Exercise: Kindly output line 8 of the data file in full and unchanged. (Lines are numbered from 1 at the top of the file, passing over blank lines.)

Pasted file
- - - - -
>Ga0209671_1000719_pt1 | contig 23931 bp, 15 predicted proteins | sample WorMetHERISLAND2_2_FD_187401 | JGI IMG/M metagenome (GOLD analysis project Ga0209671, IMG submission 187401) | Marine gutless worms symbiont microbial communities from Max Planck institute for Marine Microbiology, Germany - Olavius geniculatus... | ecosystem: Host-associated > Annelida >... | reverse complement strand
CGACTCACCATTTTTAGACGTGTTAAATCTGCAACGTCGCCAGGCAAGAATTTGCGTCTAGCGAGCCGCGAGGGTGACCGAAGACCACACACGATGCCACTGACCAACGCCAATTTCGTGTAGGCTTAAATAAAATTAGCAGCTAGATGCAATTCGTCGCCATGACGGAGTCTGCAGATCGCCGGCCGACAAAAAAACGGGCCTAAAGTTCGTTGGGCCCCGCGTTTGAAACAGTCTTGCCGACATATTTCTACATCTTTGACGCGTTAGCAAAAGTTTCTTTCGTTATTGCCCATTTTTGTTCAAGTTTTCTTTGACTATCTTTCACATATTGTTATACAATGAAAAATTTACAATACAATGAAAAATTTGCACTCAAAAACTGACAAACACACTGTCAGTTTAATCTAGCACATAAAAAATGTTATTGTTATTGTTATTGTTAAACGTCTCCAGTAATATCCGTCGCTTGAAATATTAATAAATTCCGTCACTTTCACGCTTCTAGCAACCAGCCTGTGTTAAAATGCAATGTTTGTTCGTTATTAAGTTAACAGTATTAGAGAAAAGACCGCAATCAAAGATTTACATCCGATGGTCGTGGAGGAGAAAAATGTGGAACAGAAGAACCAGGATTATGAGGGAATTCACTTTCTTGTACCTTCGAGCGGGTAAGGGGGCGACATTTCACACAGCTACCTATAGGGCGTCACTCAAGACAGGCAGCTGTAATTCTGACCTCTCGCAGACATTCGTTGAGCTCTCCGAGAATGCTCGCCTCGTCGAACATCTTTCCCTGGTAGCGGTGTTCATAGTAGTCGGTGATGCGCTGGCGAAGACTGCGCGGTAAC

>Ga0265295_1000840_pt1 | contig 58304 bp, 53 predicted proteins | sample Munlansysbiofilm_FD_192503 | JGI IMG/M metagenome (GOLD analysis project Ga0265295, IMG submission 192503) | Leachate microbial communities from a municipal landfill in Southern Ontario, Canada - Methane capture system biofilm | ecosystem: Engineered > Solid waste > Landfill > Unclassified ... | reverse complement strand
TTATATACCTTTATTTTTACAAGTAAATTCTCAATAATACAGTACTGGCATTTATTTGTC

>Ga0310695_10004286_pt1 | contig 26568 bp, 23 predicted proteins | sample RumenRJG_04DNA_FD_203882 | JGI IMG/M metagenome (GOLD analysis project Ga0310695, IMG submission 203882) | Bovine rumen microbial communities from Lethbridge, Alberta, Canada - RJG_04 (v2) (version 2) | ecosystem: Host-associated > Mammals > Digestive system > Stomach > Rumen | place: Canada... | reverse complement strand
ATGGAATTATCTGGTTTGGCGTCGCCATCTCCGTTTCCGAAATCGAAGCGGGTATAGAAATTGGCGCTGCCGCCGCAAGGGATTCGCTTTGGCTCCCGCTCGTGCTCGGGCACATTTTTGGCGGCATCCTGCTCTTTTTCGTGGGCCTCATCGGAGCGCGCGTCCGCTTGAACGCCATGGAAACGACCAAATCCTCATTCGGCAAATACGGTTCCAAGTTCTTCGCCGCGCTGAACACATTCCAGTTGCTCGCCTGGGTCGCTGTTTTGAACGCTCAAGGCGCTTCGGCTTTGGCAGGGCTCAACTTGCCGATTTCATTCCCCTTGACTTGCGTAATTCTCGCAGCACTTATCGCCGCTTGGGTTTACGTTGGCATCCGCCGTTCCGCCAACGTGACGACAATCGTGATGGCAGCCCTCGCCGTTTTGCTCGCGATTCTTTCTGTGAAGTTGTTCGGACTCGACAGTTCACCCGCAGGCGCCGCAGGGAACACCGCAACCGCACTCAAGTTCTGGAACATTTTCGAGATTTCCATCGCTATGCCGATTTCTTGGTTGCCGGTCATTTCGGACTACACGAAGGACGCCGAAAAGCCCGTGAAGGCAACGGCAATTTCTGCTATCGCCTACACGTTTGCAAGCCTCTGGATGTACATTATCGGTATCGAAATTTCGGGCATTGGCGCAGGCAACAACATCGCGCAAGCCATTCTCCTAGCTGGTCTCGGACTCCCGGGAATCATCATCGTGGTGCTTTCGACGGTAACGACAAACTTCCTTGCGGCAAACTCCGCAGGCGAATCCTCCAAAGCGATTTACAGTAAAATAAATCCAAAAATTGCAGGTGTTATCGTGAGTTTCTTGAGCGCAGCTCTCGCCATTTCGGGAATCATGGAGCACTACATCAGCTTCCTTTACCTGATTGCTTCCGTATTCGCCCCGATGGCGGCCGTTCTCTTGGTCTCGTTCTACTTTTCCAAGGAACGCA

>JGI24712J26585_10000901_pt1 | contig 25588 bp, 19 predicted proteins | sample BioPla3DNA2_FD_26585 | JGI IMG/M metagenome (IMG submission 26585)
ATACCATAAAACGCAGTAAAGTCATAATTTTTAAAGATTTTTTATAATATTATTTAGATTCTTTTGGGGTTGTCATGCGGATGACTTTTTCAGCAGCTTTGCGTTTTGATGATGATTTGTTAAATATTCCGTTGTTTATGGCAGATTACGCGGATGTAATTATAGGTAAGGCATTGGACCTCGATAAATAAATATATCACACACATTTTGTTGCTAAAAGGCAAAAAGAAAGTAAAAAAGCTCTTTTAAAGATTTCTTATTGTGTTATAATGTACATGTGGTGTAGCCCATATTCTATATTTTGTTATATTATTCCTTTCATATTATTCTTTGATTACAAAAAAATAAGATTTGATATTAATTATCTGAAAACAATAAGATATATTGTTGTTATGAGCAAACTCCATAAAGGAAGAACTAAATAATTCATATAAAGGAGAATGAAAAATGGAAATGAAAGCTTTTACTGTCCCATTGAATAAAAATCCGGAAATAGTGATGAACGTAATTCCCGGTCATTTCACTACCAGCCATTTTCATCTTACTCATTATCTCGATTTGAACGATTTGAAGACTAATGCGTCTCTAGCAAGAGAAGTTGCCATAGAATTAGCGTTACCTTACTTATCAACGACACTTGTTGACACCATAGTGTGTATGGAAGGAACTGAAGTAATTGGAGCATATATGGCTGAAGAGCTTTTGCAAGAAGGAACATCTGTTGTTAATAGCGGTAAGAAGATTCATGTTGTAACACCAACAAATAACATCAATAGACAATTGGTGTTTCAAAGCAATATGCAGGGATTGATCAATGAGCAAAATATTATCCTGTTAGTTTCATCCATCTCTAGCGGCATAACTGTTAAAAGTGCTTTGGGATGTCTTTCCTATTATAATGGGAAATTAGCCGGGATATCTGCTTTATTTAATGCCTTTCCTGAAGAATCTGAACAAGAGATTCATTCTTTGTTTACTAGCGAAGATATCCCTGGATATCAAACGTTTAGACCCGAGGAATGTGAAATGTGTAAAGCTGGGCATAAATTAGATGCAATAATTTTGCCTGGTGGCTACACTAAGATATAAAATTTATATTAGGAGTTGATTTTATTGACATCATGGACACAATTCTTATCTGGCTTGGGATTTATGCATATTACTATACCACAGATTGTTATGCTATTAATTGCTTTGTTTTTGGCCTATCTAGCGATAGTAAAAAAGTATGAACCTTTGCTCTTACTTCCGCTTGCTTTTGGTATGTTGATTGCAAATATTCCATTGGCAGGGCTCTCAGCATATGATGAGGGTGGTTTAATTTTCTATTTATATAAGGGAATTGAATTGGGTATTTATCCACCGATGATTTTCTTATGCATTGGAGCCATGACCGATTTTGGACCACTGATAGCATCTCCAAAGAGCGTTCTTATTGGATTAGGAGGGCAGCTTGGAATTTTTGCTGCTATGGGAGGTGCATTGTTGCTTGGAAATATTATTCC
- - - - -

ATACCATAAAACGCAGTAAAGTCATAATTTTTAAAGATTTTTTATAATATTATTTAGATTCTTTTGGGGTTGTCATGCGGATGACTTTTTCAGCAGCTTTGCGTTTTGATGATGATTTGTTAAATATTCCGTTGTTTATGGCAGATTACGCGGATGTAATTATAGGTAAGGCATTGGACCTCGATAAATAAATATATCACACACATTTTGTTGCTAAAAGGCAAAAAGAAAGTAAAAAAGCTCTTTTAAAGATTTCTTATTGTGTTATAATGTACATGTGGTGTAGCCCATATTCTATATTTTGTTATATTATTCCTTTCATATTATTCTTTGATTACAAAAAAATAAGATTTGATATTAATTATCTGAAAACAATAAGATATATTGTTGTTATGAGCAAACTCCATAAAGGAAGAACTAAATAATTCATATAAAGGAGAATGAAAAATGGAAATGAAAGCTTTTACTGTCCCATTGAATAAAAATCCGGAAATAGTGATGAACGTAATTCCCGGTCATTTCACTACCAGCCATTTTCATCTTACTCATTATCTCGATTTGAACGATTTGAAGACTAATGCGTCTCTAGCAAGAGAAGTTGCCATAGAATTAGCGTTACCTTACTTATCAACGACACTTGTTGACACCATAGTGTGTATGGAAGGAACTGAAGTAATTGGAGCATATATGGCTGAAGAGCTTTTGCAAGAAGGAACATCTGTTGTTAATAGCGGTAAGAAGATTCATGTTGTAACACCAACAAATAACATCAATAGACAATTGGTGTTTCAAAGCAATATGCAGGGATTGATCAATGAGCAAAATATTATCCTGTTAGTTTCATCCATCTCTAGCGGCATAACTGTTAAAAGTGCTTTGGGATGTCTTTCCTATTATAATGGGAAATTAGCCGGGATATCTGCTTTATTTAATGCCTTTCCTGAAGAATCTGAACAAGAGATTCATTCTTTGTTTACTAGCGAAGATATCCCTGGATATCAAACGTTTAGACCCGAGGAATGTGAAATGTGTAAAGCTGGGCATAAATTAGATGCAATAATTTTGCCTGGTGGCTACACTAAGATATAAAATTTATATTAGGAGTTGATTTTATTGACATCATGGACACAATTCTTATCTGGCTTGGGATTTATGCATATTACTATACCACAGATTGTTATGCTATTAATTGCTTTGTTTTTGGCCTATCTAGCGATAGTAAAAAAGTATGAACCTTTGCTCTTACTTCCGCTTGCTTTTGGTATGTTGATTGCAAATATTCCATTGGCAGGGCTCTCAGCATATGATGAGGGTGGTTTAATTTTCTATTTATATAAGGGAATTGAATTGGGTATTTATCCACCGATGATTTTCTTATGCATTGGAGCCATGACCGATTTTGGACCACTGATAGCATCTCCAAAGAGCGTTCTTATTGGATTAGGAGGGCAGCTTGGAATTTTTGCTGCTATGGGAGGTGCATTGTTGCTTGGAAATATTATTCC